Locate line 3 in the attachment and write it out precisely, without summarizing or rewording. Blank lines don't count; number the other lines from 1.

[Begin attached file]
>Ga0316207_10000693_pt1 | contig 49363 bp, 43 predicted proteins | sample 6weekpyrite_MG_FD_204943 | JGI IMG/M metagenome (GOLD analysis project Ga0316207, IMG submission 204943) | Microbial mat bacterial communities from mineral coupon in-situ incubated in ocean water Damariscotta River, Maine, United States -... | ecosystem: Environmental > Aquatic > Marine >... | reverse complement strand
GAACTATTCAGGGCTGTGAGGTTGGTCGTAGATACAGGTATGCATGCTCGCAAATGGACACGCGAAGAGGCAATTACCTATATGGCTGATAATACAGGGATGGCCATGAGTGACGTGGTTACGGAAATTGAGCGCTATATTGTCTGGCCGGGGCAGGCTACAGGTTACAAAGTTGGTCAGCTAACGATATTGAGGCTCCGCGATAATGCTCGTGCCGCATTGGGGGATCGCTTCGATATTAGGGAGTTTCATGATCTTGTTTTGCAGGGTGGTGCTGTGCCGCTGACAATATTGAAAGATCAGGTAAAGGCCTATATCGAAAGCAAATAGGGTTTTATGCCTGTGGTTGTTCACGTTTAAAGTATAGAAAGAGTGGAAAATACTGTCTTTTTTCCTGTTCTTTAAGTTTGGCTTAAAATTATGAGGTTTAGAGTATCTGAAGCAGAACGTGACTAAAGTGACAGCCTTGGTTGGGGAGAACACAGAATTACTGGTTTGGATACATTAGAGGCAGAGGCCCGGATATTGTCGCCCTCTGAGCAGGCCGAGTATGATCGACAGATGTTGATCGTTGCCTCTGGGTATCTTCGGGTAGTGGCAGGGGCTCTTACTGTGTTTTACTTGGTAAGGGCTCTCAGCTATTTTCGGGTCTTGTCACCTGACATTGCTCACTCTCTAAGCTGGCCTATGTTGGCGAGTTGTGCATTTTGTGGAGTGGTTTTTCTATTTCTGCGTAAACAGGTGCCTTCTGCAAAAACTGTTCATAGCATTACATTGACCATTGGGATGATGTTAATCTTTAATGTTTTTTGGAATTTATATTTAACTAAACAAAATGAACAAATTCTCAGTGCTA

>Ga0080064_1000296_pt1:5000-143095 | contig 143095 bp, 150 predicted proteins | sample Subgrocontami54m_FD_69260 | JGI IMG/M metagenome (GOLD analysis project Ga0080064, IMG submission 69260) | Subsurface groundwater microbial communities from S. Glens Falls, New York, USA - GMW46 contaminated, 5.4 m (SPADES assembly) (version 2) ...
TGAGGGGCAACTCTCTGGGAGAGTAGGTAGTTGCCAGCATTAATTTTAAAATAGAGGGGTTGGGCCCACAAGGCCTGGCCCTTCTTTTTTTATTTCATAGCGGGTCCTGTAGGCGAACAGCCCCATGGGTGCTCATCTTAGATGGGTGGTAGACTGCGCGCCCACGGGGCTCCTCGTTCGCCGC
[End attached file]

>Ga0080064_1000296_pt1:5000-143095 | contig 143095 bp, 150 predicted proteins | sample Subgrocontami54m_FD_69260 | JGI IMG/M metagenome (GOLD analysis project Ga0080064, IMG submission 69260) | Subsurface groundwater microbial communities from S. Glens Falls, New York, USA - GMW46 contaminated, 5.4 m (SPADES assembly) (version 2) ...